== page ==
Repetitive behaviors, a need for routine, and difficulty understanding emotional cues are signs of Asperger’s syndrome.
Asperger’s syndrome is an outdated diagnosis. Symptoms of Asperger’s are now categorized autism spectrum disorder (ASD).
But even though Asperger’s syndrome is no longer a formal diagnosis, some people still identify with the diagnosis as well as with Asperger’s symptoms.
However, if you’re wondering, “Do I have Asperger’s?” you may still want to read more about autism spectrum disorder in general.
The condition is called “spectrum” because symptoms of autism fall on a spectrum. The ends of this spectrum are low and high functionality. Based on how much support you may need to go about your life, you’d be considered more or less functional.
In other words, some autistic people don’t need a lot of support on a daily basis, while others need more.
People who were diagnosed with Asperger’s symptoms tend to fall into the category of needing less support. This is why some people talk about mild Asperger’s symptoms. But this isn’t always the case.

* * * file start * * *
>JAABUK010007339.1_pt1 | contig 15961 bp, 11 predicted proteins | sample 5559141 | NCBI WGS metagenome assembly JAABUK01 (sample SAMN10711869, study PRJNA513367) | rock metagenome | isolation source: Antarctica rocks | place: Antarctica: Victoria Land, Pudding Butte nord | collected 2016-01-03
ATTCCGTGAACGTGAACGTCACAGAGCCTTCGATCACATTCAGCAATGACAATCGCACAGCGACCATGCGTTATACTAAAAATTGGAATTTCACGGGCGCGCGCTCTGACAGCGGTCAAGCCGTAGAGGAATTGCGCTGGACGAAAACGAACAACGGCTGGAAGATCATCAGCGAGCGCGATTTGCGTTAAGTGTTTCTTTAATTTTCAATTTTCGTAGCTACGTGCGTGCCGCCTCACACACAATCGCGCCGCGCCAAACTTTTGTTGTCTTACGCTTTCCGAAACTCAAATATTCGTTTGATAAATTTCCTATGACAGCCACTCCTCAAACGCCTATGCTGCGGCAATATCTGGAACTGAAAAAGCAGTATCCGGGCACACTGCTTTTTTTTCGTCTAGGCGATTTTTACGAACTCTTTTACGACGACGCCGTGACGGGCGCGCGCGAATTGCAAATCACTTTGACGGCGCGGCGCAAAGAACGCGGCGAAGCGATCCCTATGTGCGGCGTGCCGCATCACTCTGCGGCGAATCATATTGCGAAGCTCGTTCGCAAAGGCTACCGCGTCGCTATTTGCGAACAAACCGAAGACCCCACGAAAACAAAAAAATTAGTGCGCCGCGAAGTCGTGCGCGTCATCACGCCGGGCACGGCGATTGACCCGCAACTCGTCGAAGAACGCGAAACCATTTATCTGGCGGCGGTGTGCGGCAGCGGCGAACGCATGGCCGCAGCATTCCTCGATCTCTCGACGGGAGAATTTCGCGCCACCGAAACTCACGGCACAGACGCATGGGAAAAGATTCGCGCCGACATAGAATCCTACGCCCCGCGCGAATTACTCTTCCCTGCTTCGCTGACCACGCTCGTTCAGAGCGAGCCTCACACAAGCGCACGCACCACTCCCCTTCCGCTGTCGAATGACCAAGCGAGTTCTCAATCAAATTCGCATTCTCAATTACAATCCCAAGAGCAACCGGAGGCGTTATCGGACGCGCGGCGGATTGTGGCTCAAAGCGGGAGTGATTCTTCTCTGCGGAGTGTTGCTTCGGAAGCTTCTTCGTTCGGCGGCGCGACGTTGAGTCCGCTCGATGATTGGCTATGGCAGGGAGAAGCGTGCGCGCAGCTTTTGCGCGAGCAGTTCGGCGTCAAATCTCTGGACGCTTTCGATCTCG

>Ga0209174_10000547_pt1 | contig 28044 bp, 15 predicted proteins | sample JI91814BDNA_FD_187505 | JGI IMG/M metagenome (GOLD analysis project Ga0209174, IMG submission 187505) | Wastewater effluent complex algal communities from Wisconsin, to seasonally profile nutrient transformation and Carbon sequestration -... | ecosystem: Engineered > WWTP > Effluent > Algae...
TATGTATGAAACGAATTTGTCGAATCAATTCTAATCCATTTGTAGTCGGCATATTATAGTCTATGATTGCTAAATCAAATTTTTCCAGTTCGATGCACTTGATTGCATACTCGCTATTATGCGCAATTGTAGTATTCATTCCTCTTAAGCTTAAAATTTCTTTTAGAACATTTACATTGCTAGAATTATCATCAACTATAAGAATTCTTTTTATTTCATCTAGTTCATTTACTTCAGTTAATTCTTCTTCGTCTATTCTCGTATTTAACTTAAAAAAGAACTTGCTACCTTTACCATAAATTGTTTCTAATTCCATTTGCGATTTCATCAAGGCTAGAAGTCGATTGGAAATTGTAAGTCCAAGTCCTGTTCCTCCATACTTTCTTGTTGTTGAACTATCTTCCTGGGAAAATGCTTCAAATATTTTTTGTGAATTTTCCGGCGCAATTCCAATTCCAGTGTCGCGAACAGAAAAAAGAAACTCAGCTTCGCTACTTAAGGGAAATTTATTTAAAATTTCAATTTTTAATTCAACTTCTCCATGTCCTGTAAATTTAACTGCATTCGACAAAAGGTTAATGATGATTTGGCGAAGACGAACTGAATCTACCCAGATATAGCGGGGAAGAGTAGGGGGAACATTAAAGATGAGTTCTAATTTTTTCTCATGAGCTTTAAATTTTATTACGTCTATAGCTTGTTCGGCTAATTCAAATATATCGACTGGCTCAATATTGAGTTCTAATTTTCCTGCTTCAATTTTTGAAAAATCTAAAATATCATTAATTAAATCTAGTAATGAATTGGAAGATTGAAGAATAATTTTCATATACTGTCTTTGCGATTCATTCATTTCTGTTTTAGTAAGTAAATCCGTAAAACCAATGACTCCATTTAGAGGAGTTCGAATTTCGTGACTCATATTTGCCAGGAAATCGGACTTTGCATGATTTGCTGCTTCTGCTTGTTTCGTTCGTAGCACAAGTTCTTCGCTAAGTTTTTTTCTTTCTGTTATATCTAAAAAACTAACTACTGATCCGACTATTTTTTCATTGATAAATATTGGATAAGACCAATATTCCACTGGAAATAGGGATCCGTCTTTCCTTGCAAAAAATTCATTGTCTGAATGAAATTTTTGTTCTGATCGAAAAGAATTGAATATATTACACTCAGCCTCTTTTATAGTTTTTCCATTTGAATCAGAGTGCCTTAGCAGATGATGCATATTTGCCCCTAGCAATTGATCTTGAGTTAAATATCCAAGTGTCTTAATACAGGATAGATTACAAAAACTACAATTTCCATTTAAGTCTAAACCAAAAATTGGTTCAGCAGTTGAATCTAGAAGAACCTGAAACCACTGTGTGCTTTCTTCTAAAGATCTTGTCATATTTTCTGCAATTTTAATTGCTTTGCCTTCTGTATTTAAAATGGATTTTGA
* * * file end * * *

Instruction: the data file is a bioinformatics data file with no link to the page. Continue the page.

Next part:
Some research explains that Asperger’s is often defined as “high functioning” autism, but the person might still need support in certain areas.
Many people still use the term “high functioning” to describe some autistic people, but it’s not really accurate. It’s also controversial among members of the autistic community, and many consider the language to be ableist.
A more accurate way to say “high functioning” would be to say that the autistic person may have fewer support needs than another autistic person.
It’s generally more accurate to talk about Asperger’s symptoms as patterns that involve challenges in communication and behavior.
An autistic person who identifies as an Aspie (person with Asperger’s) may still show many of the patterns that an autistic person does.
The Diagnostic and Statistical Manual of Mental Disorders (DSM-5) lists guidelines that help clinicians identify Asperger’s symptoms and diagnose autism spectrum disorder in general.